Notejot describes itself as "Stupidly simple notes app."
Notion is a collaborative document/note taking system with a workflow. Data is in the cloud and people complain about reliability. When the cloud is gone the sun shines over your empty workspace.
Obsidian is a KMS based on local files written in Markdown. There is also graphics to show how things are interrelated. Export is not completed yet.
Org mode for Emacs is a plain text major mode for keeping notes, to-do lists, and more. It provides for metadata such as title, author and date.
Org Roam UI describes itself as a graphical frontend for your org-roam Zettelkasten. Note that Org-roam-ui tries to keep up with the latest features of org-roam, which conflicts with Doom Emacs's desire for stability.
Orgzly is a free outliner for taking notes and managing to-do lists with specialised search functionality, where notebooks are written as plain text files in Org mode file format. This can be synched with many existing systems.
TiddlyWiki is a single page application (SPA) that implements a wiki on a file.
Tomboy describes itself as "Tomboy is a desktop note-taking application for Linux, Unix, Windows, and Mac OS X. Simple and easy to use, but with potential to help you organize the ideas and information you deal with every day." It has Wiki style linking and add-ins. Note Tomboy is well know even though it is no longer maintained and replaced by Tomboy-ng.
Typora is a minimal markdown editor. Files can be saved to Git.
VimWiki is a simple local wiki with a search engine.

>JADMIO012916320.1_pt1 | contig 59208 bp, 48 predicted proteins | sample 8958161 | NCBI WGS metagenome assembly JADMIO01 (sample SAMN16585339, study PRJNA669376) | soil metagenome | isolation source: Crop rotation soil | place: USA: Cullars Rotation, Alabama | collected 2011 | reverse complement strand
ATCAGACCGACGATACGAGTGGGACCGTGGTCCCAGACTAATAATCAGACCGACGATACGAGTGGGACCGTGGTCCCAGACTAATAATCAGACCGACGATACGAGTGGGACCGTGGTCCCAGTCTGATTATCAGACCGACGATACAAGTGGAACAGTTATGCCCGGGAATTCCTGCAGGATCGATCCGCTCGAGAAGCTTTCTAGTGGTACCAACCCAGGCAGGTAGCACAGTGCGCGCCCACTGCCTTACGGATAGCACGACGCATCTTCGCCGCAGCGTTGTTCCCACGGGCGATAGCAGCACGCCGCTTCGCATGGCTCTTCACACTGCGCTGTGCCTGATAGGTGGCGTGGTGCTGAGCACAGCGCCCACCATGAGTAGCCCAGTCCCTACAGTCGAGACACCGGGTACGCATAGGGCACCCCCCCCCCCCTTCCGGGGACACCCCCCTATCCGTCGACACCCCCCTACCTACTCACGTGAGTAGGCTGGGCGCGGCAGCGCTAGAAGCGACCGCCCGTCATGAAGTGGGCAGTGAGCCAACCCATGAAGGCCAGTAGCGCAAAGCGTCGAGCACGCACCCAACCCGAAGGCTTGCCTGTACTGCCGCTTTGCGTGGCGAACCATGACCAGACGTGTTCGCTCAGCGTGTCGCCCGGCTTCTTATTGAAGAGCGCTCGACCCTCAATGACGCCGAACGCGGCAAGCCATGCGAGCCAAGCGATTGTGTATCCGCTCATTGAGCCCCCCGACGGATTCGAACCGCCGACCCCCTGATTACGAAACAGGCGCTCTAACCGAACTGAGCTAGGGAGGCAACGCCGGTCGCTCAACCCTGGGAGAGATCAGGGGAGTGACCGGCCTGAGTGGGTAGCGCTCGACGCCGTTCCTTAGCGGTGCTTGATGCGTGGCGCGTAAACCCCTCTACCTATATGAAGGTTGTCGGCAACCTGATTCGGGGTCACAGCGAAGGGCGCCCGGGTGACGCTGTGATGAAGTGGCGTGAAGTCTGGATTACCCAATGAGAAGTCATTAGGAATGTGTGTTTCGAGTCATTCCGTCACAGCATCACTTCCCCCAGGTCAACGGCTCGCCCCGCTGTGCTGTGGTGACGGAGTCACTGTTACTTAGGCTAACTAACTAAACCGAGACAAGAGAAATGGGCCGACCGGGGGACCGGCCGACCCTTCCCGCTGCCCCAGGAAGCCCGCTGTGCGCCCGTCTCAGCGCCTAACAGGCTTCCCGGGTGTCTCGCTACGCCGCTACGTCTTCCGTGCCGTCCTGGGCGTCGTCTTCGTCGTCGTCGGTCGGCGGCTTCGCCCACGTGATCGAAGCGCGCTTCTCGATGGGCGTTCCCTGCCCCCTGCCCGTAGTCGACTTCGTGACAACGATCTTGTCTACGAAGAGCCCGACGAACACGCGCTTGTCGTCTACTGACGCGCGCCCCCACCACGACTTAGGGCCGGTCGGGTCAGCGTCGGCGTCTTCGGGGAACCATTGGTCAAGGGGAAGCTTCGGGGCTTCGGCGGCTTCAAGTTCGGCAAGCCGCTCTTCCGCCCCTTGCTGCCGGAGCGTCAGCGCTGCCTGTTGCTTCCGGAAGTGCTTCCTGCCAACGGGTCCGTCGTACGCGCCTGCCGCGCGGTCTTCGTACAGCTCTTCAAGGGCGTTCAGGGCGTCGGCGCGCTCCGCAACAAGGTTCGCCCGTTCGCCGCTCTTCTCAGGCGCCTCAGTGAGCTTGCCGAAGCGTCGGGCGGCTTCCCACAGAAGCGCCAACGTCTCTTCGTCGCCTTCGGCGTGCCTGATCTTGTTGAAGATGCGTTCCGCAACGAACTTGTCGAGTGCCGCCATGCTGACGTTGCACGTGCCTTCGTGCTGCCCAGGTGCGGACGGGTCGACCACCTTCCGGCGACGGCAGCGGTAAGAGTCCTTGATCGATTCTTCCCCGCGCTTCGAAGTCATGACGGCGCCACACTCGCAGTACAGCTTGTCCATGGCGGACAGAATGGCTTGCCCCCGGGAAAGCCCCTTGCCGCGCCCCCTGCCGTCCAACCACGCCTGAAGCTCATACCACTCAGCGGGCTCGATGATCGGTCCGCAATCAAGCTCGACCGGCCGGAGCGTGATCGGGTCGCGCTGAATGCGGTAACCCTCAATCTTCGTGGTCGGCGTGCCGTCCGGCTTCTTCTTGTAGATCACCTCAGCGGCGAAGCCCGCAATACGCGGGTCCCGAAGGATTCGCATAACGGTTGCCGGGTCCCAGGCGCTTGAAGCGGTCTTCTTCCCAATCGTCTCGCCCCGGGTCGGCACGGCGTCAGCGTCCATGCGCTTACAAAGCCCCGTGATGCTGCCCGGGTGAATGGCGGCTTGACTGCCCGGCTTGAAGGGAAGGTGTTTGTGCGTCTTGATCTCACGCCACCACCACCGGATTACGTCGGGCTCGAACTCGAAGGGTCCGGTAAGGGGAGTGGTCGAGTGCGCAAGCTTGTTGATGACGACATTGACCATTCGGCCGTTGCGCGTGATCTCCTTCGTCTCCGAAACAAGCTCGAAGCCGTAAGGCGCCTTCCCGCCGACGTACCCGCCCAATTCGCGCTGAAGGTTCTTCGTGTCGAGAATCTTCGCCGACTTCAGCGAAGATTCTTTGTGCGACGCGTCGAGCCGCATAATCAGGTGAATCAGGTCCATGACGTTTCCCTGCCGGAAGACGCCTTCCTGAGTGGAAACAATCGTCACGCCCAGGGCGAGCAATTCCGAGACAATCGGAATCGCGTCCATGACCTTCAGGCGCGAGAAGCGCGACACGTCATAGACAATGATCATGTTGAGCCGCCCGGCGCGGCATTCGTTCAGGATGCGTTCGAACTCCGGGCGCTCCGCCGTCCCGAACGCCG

Zettlr is another open source notebook with markdown
ZimWiki states: "Zim is a graphical text editor used to maintain a collection of wiki pages."
Reference Management Systems
These are systems with a focus on handling references to and between document. Note that the Wikipedia article on comparison of these is having trouble with Wikipedia gatekeepers, and is also out of date.
From the home page: "The hydrus network client is a desktop application written for Anonymous and other internet enthusiasts with large media collections. It organises your files into an internal database and browses them with tags instead of folders, a little like a booru on your desktop. Tags and files can be anonymously shared through custom servers that any user may run."
Shaarli is a personal bookmark manager written in PHP. It integrates into any modern browser using a JS bookmarklet and allows the user to apply thumbnails, tags and Markdown descriptions to bookmarks. It can also store tagged notes in Markdown, which are just bookmarks without a URL. It's private by default, but you can expose part of your bookmarks as public. Your friends can follow your public bookmark feed over the built-in RSS feed.
RemNote is a tool for thinking and learning, with flashcards, PDFs and backlinks
Knowledge can be illustrated by various tools such as Freeplane, Graphviz and more, but will quickly run into the problem of connecting lines piling up like mats.
Often it is useful to sync data between devices. This is often a paid for feature in freemium products. Free alternatives exist, such as Synchting.
This is a start. We need a lot more.